MISSOULA — You may be busy this week raking leaves off the yard before the snow flies.
But for crews working on the historic removal of the old Rattlesnake Dam, now's the time to finish planting trees whose leaves will provide important habitat restoration.
It was just over three years ago we gathered on the banks of Rattlesnake Creek as the City of Missoula announced plans to tear out the dam, the first big project launched after the takeover of Mountain Water.
Meetings and planning followed and it was mid-August when the dam was demolished in a couple of hours. Since then, it's the labor-intensive work of revegetation.
“Yeah, we're out here filling up, backfilling our stream banks. We got 10,000 willow cuttings, we put in fill in dirt over top of them so they're buried and we got 6000 container plants that have already gone in the ground or going in the ground," explained Trout Unlimited project manager Rob Roberts. "So we’re feeling really good about our revegetation and we got some moisture. It's gonna help everything lock it together.”
It's pretty remarkable to see the changes that have taken place over the past three years. Not only was there the dam, but of course the old reservoir site. Now it's home to thousands of trees and other plantings to make for better fish and wildlife habitat.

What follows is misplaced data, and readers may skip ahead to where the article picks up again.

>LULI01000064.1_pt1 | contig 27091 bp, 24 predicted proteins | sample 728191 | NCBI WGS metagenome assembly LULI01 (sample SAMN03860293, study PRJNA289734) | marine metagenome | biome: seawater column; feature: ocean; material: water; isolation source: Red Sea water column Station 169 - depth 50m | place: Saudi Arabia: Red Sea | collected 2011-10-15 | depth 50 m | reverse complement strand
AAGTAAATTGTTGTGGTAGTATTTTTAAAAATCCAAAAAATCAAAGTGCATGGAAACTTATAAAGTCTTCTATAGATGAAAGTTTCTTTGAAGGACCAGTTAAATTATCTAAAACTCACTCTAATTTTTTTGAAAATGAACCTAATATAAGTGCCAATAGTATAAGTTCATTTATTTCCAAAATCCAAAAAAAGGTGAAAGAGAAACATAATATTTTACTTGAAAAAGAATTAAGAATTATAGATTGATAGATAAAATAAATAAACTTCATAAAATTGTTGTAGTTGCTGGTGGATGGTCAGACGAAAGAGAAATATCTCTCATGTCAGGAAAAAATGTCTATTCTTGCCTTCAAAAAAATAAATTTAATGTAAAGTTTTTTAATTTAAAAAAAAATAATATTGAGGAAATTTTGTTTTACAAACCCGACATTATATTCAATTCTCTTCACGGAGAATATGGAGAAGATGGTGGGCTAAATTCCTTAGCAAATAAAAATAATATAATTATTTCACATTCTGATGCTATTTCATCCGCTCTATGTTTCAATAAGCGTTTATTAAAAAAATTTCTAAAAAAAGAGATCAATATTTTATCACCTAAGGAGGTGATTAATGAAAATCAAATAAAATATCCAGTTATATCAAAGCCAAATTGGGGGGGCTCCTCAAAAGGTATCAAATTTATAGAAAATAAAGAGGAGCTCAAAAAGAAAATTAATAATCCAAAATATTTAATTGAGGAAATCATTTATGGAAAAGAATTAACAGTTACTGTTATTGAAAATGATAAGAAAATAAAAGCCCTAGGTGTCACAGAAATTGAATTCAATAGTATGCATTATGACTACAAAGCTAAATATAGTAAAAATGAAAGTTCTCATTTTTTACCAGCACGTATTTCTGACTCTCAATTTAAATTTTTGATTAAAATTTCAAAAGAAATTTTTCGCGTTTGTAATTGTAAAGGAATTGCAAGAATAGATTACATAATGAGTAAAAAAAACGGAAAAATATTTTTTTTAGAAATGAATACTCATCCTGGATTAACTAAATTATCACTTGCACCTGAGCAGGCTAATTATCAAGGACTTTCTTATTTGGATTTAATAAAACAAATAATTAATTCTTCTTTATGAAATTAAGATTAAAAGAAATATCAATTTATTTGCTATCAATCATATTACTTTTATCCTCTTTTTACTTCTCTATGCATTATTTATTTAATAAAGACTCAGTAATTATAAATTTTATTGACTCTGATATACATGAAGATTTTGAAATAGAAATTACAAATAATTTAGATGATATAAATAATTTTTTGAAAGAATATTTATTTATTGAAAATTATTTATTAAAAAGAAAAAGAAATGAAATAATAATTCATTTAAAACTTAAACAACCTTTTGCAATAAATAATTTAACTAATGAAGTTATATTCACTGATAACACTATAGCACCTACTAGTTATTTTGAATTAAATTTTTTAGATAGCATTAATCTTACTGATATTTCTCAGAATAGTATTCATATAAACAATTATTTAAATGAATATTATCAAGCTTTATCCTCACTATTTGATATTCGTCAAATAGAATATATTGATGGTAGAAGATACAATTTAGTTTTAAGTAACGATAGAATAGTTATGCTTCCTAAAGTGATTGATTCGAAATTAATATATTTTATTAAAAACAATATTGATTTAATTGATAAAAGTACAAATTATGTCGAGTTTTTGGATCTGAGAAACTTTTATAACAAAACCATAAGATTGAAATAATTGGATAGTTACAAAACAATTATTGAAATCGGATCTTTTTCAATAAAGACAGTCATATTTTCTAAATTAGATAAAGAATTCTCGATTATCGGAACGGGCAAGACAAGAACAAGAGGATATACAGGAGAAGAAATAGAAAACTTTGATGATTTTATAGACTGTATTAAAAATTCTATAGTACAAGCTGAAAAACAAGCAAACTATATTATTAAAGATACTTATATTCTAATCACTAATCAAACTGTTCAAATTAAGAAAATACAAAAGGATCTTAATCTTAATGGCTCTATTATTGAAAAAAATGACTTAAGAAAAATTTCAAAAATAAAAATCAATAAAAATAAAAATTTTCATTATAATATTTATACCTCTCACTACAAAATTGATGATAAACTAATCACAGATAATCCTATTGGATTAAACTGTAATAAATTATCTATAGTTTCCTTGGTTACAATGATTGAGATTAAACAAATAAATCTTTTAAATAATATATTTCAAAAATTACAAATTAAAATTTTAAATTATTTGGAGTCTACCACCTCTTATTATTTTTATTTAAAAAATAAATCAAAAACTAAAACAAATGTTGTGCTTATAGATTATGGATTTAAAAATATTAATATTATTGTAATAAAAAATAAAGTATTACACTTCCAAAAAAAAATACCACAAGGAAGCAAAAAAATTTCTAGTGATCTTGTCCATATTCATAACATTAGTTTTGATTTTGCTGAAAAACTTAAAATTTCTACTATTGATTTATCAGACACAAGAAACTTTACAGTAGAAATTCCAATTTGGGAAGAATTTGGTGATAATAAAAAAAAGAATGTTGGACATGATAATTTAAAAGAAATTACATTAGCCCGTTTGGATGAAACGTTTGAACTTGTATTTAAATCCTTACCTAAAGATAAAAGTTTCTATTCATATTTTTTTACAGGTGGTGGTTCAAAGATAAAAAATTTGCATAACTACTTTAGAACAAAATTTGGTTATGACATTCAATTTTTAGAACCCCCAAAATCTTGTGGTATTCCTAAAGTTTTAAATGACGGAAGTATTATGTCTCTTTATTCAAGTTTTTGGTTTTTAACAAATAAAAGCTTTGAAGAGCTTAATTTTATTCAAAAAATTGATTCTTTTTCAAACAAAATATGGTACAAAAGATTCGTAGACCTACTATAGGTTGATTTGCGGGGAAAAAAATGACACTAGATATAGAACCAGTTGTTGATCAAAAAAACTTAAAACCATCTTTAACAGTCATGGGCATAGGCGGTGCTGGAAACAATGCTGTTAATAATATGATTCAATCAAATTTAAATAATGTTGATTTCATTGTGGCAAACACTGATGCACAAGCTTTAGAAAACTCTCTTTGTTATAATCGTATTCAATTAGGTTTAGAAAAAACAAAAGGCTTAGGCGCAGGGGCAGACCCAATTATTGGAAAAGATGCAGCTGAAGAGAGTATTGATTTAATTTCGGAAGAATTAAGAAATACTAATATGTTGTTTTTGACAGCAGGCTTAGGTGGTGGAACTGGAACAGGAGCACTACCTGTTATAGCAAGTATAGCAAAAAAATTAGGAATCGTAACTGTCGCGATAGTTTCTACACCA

“We've had more than 25 different entities support this project from funders to partners to supporters. We've had 190 volunteers who have been out on site in the last month-and-a-half, put plants in the ground, cutting willows," Roberts said.
Elsewhere, everything from aspens, to cottonwoods, dogwoods and shrubs are being planted. With "woody debris" that will protect the area and provide more habitat during high water. A diverse ecosystem resulting from a diversity of community support..
“Really, there's too many people to name, and too many entities to mention that have been part of the project. But you know, City of Missoula, Trout Unlimited, Montana Fish, Wildlife, and Parks. So many private businesses, local supporters, nonprofit organizations, you name it. You know everyone has been out here to help.”
There is already evidence of cutthroat and rainbow trout starting to migrate into the wilderness -- and restoration of another critical piece of the Clark Fork watershed.
“You know whether it's Rattlesnake or all these tributaries around downtown," Roberts said. "They really are sort of the factories for the fish in the main river.”
Roberts said that planting work should wrap up this week, but the site will continue to be monitored and managed in the seasons to come.